Pandemics, wars, political revolutions—these are all moments of extreme emotions. But by using our tool, Dialectical Behavior Therapy, we can acknowledge the conflicting emotions we may feel during a time of crisis and choose more effective ways to act. Below you’ll find some guidance and advice on coping with fear and anxiety regarding COVID-19.
Coping with fear and anxiety can already be difficult during more stable times. However, during a pandemic, these emotions can intensify to a detrimental level. Everyone reacts differently to a stressful situation; this means that some people may be having a really difficult time dealing with the emotions surrounding COVID-19.
Many of us are dealing with questions about the risks associated with the pandemic. Perhaps you are afraid or worried about the health of a loved one. Your exercise and eating patterns are changing, and you may be having difficulty sleeping. You may have increased your use of substances, or are experiencing the worsening of chronic health symptoms. These are all examples of how stress tends to manifest itself in people during difficult moments.
However, we never want to become overidentified with our emotions. This is why we love Dialectical Behavior Therapy—it teaches the skills to be able to tolerate and reframe your experience of intense emotions and to not let them assume control of your life.
Dialectical Behavior Therapy, or DBT, is built on a foundation of dialectics, which offers up the idea that two opposing ideas can be right at once. The pandemic may cause us to feel impotent, that there is nothing we can do to improve the current situation. At the same time, we can recognize that there are actions we can take to help, both ourselves and the community. Here, we learn to balance both acceptance and change. Both of the above situations can be true, and by accepting them simultaneously, we can find the courage we need to make a change and work to effectively solve our problems.
Mindfulness During Crisis
Knowledge and acceptance are necessary to cope with our emotions. A person trying to cope with strong emotions needs to know what they are feeling, and they need to be able to accept they feel that way. This can be achieved through mindfulness: experiencing, allowing, and witnessing emotions that arise, without judgment or inhibition.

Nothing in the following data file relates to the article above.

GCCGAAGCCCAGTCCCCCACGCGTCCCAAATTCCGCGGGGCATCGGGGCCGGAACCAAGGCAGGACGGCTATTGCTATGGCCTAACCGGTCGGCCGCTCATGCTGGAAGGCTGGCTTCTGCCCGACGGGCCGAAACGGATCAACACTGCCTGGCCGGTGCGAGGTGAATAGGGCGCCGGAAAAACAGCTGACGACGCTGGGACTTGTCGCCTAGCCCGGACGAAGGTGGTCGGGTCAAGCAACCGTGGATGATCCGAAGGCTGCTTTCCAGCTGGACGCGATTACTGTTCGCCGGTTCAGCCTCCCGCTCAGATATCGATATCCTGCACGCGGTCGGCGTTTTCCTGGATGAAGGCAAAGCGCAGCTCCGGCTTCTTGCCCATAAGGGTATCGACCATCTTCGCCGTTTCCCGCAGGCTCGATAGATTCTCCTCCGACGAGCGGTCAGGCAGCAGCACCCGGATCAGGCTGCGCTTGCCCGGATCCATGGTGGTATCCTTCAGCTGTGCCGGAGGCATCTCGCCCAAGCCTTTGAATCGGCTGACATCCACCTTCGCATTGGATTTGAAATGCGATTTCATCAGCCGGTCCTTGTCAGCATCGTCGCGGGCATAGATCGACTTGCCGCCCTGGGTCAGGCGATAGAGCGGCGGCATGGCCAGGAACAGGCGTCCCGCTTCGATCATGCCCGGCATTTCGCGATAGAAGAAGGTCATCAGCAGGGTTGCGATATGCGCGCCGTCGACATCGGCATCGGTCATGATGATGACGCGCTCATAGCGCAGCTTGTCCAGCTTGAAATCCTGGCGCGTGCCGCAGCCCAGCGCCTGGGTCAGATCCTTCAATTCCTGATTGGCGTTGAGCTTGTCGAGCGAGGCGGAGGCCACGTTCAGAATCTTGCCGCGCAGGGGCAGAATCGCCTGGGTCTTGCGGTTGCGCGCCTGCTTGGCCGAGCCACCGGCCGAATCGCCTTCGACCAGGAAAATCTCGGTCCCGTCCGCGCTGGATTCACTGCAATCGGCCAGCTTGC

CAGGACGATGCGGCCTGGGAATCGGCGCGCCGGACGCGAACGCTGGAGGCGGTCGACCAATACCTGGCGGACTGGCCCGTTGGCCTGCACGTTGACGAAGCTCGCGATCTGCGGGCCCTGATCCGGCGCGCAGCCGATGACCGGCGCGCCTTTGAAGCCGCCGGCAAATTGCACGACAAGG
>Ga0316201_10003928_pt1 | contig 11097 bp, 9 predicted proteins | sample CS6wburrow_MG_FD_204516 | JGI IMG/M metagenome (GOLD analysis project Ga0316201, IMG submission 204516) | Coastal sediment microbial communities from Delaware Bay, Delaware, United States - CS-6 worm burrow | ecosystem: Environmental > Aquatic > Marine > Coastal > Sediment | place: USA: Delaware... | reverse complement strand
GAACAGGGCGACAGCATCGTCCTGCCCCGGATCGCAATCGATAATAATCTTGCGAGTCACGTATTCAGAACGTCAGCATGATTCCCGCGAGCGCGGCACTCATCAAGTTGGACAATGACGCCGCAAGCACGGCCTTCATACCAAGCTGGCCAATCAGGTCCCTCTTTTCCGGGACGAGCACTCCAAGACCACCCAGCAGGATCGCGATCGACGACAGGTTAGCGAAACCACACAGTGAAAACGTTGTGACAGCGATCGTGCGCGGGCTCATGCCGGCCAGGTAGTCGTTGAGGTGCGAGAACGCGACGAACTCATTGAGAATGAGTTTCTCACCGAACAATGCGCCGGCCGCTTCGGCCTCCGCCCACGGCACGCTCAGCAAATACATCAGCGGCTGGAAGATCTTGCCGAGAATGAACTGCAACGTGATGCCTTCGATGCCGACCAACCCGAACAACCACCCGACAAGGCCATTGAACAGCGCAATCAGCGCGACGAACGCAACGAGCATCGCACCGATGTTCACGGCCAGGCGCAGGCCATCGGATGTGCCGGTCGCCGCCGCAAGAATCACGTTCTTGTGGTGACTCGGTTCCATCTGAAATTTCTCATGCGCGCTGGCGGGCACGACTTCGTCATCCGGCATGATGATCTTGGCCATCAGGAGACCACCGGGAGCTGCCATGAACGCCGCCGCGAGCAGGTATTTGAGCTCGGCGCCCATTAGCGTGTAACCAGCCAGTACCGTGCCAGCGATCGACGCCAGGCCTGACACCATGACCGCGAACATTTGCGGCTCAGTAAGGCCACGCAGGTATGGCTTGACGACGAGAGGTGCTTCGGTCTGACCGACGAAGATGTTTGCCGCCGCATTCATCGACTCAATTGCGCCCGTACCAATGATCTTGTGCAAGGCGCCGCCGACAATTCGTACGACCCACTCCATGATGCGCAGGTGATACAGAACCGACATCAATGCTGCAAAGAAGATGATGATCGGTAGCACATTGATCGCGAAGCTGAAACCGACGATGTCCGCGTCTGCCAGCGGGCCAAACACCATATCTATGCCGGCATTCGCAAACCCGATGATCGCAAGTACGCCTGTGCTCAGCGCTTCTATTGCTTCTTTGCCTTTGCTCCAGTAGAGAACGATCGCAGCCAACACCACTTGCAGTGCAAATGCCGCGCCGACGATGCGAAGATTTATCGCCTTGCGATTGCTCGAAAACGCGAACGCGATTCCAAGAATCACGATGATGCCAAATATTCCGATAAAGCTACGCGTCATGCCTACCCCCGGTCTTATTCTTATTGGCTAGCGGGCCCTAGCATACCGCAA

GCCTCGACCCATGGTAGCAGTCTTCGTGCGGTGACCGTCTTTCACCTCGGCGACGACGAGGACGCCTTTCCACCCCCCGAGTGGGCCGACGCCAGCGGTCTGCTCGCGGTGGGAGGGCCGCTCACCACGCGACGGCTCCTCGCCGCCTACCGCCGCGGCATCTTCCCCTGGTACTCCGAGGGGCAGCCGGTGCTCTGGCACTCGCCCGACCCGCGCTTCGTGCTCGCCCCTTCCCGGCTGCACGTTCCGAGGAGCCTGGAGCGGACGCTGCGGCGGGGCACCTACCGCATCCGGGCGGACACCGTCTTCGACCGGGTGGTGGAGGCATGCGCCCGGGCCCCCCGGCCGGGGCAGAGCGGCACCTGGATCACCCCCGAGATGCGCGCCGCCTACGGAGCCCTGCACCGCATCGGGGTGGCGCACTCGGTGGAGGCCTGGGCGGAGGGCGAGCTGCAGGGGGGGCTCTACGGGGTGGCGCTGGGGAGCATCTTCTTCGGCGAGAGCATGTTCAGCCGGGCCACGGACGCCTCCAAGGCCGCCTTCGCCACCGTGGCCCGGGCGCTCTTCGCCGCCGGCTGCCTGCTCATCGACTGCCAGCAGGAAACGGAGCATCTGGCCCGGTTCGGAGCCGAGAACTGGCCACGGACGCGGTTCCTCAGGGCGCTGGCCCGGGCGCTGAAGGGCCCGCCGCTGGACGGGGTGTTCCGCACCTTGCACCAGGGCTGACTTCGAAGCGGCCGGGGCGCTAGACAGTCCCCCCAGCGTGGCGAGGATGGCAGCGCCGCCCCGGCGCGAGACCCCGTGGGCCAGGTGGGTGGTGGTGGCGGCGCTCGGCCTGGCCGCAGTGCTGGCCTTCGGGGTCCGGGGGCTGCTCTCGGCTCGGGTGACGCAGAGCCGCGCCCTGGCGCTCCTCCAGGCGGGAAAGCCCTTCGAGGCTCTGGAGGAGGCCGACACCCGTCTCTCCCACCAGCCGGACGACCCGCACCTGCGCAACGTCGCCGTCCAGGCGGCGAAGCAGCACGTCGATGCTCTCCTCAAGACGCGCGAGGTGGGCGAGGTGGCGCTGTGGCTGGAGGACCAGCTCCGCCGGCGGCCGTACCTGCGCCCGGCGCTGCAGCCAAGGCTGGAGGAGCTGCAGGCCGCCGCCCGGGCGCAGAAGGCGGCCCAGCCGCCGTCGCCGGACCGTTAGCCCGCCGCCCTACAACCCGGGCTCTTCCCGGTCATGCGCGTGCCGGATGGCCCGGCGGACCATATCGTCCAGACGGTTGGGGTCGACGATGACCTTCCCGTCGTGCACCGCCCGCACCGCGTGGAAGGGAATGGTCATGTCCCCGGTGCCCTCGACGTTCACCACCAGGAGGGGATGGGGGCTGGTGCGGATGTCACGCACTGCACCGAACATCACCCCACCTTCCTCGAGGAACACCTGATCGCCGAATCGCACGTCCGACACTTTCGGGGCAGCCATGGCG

Mindfulness can be incredibly beneficial to those who seek to cope with their emotions. It can teach you that emotions aren’t catastrophic, and that they are a natural aspect of the human condition. You are both separate from and have some agency over the emotions that you feel, and being able to accept this ultimate truth is a step forward in your mental health journey.
Disclaimer: learning to regulate our emotions is not easy. It is really difficult. For our entire lives, many of us have treated our emotions too seriously, letting them dictate how we act without taking a closer look. However, mindfulness and the other skills of DBT can help you learn ways to make coping with emotions more manageable.
A Few More Ideas
The Center for Disease Control and Prevention (CDC) recommends several other coping mechanisms, starting by sharing the facts. There is a lot of misinformation spreading through social media, and some of these hyperbolic assertions only serve to make us more afraid and anxious.
Staying informed helps everyone act in reasonable and helpful ways toward each other. On the same note, make sure to take breaks from reading or watching the news, especially on social media. Spending too much time thinking about the pandemic will certainly lead to more stress.
In this time of social distancing, consider how you can make the most effective use of your time. Don’t forget to take care of yourself physically: make effective choices with the food that you eat, exercise when possible, keep your living space clean, and ensure you are getting the right amount of quality sleep.
Consider also increasing your mindfulness practice, investing in a virtual guided yoga or exercise platform, or picking up that book that you haven’t had the time for. Try new activities or just slow down enough to enjoy the ones you already know you love. You may even be inspired to do a little spring cleaning or to get ahead on projects that are right around the corner.
And finally, spend time connecting with those you love. Due to social distancing, connections don’t have to happen in person; you can video chat with someone important to you, especially older relatives that live alone. For those with young children, bust out the crafts, make a fort in the living room, or have a dance party in the kitchen while you cook together. Set the tone of the house as one grounded in gratitude and kindness towards yourself and those closest to you.
Stressful times can increase intense emotions like fear and anxiety. By practicing mindfulness and other DBT skills, you can develop an approach that will not only help you cope with intense emotions, but make this time meaningful.